Monday, December 24, 2012


[Adapted from a letter written by Peter who has been a true father and mentor to me. This letter was sent to a younger dad and shared with me. In this Year of Faith it is a template for all Father’s seeking to evangelize their children.]

Happy and blessed Christmas!

I hope you and yours will have a wonderful and blessed Christmas!

I think of you often, especially since, judging by the number of conferences you go to and are influential in, I've been there and done that that, but it's incredibly hard to balance all of that with being a good husband and father. Good luck with that! No matter what anyone says, career and family is always a high-wire performance.

Overall I'm terrible at keeping in touch with people. But today I'm interrupting my work to pass on a tip, something that happened in our family accidentally, but that I believe is important for fathers. I do hope you don’t mind or think I'm telling you what to do. But I am convinced that this trick is certainly a key factor in why all my adult children are still open to the church, even if some are not solidly connected.

We always had a problem with the whole wacked-out "let's-protect-our-children-from-the-world" so common among many families.
As Catherine Doherty said at one point, and I am paraphrasing, "It is not right for the parents to choose poverty and impose that on their children -- they will grow to hate the Church!"

The flip side of that was obviously "It is not right for the parents to choose riches and impose that on their children -- they will grow to hate the Church!"

What to do as a father?

I was pondering that for quite some time when, one year at Christmas, Catherine had to go out for an afternoon to do errands in preparation for the 27 people expecting to be fed at our Christmas feast (I never figured out why they criticized us, to our face, for having so many children when we were so poor, but never offered to pay for anything they ate at the feast -- I guess I'm still an innocent on some things!).

Anyway, Catherine was out and what to do with six kids aged 14 to 2 years old?

Religion is a way of living, a community thing, long before it's an idea or Catechism thing, or way of thinking, and yes we could do some more cleaning, or, we could do something else ... but what? Cleaning, teaching, fatherhood, leadership, kids 25 years from now, what to do?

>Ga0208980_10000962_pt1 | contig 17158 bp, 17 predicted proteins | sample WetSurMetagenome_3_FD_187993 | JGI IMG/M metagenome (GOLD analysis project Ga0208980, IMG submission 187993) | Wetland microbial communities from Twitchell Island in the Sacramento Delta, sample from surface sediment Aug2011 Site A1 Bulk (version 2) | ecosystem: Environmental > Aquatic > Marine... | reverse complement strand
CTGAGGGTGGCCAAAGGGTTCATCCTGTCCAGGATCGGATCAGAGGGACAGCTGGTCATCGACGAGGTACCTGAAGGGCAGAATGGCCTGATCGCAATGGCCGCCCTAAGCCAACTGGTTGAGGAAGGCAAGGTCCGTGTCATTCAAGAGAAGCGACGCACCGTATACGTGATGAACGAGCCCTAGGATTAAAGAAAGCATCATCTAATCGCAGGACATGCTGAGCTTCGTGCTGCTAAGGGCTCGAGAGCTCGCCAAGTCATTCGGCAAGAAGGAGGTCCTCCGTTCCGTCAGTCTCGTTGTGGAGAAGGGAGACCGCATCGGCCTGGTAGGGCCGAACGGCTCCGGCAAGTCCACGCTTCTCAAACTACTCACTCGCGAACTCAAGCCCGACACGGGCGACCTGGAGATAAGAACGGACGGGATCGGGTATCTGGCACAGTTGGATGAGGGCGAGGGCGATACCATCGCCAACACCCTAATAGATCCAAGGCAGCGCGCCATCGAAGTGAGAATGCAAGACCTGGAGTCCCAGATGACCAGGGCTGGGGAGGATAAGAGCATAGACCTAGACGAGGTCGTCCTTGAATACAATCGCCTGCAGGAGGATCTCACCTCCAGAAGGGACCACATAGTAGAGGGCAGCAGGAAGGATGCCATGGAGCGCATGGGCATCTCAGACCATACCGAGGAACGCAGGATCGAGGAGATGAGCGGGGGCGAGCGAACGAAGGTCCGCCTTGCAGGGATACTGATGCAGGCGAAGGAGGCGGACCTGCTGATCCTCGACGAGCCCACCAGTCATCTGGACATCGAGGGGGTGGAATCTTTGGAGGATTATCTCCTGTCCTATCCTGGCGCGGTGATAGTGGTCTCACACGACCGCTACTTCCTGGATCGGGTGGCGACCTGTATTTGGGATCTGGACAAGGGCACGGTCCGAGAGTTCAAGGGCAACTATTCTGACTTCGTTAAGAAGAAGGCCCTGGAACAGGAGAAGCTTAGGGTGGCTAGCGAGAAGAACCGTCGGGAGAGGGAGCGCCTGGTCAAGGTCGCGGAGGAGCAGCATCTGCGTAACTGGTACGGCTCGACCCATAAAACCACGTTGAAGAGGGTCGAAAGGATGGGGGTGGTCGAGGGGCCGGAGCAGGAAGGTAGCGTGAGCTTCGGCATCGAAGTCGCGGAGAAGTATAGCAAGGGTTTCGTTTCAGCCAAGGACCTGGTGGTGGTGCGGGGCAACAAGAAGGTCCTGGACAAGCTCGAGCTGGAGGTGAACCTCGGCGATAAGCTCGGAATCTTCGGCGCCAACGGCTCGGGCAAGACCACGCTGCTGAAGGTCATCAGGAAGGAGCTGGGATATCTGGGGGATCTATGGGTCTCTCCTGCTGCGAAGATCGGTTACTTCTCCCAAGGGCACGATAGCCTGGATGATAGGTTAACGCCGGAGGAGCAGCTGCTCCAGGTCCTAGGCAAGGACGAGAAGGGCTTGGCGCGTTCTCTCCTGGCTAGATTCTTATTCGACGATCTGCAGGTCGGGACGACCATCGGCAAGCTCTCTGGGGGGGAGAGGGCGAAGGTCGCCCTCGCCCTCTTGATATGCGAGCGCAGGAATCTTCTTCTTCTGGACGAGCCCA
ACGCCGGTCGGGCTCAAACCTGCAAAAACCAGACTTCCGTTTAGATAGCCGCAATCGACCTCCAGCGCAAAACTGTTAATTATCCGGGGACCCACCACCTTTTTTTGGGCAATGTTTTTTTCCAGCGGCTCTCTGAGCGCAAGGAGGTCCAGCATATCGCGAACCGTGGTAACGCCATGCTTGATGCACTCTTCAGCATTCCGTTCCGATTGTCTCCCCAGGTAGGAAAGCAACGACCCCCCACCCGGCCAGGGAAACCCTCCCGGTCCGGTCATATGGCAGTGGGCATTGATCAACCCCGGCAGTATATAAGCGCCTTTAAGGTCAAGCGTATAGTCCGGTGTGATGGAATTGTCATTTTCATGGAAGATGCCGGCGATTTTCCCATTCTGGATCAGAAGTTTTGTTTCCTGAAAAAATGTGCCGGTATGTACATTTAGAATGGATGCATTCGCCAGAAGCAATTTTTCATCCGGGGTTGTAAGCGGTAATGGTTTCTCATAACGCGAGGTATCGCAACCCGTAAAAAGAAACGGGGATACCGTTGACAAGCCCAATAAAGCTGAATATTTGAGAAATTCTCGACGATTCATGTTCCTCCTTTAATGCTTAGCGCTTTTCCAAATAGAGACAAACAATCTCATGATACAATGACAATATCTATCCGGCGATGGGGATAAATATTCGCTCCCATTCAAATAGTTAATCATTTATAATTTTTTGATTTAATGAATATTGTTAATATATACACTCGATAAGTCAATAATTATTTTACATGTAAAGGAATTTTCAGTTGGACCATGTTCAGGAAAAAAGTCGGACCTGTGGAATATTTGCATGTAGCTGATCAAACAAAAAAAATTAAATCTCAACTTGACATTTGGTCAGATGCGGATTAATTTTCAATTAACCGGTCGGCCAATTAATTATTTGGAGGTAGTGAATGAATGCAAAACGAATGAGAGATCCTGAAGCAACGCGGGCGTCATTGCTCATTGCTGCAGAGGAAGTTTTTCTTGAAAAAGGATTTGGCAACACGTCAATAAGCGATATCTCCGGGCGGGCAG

Anyway, because of all the kids we always had rolls of newsprint in the house -- 11 inches by 500 feet or something similar. Inspiration hit me -- the solution had to do with the newsprint, but weirdly enough I had no idea what the solution might be. So I got the newsprint roll and rolled it out across the kitchen and dining room. Still didn't know what I was doing, but Dad messing the place up attracted attention from everyone. "Dad, what are doing?" Still had no idea what was going on, but this is what came out of my mouth "Do you guys know the Christmas Story?" Some said yes, some looked bored, so I said "There are animals in the story! Let's draw it! Somebody get me a pencil or a crayon!"

So I got down on my hands and knees and drew out the Christmas story, including the animals. The kids didn’t like my rendition of the donkey and people and so "improved" them (I'm terrible at drawing ... "DAD! Donkeys have four legs!").

Anyway, we did it again for Easter, and again for the next Christmas and again for the next Easter.

By then Tina was sixteen and we never did it again, for reasons you cannot understand until you've had a sixteen year old girl in the house.

So, what did the kids get out of all that?

1. Dad never gets down on the floor to draw things for us. This story must be really important.
2. It's a story, more than an idea or an entry in a catechism. Stories are more important than anything.
3. Dad may have gotten the story wrong, but that's OK. It's a story and interesting and I'll get it right someday.
4. The story is a communal story -- it's part of our family story and we fit in with the story as individuals and as a family.
5. I can tell the same story to my kids.
6. Going to Church is about stories, and stories are more important than anything because stories make sense of the world.
7. Church is relevant and is always relevant, it has something to do with the story. Hey! This Sunday they said something about that story that Dad drew for us ... must be worth listening to closely.
8. etc. etc. etc.
Anyway, I think it was one of the top five best things I ever did to teach the faith, and not "my" faith but the "Faith", to my kids. It made them open to the capital "F" "Faith" and the possibility of making it their own. I think many parents misunderstand this aspect of passing on the "Faith" ... you as the parent simply cannot pass it on to your kids. What you can pass on is the openness to your kids appropriating the "Faith" and making it their own.

And drawing pictures on the floor is an incredibly effective way of doing that.

I have no idea why I told you this today. Probably never will. Maybe so you could pass it onto someone else?

No comments: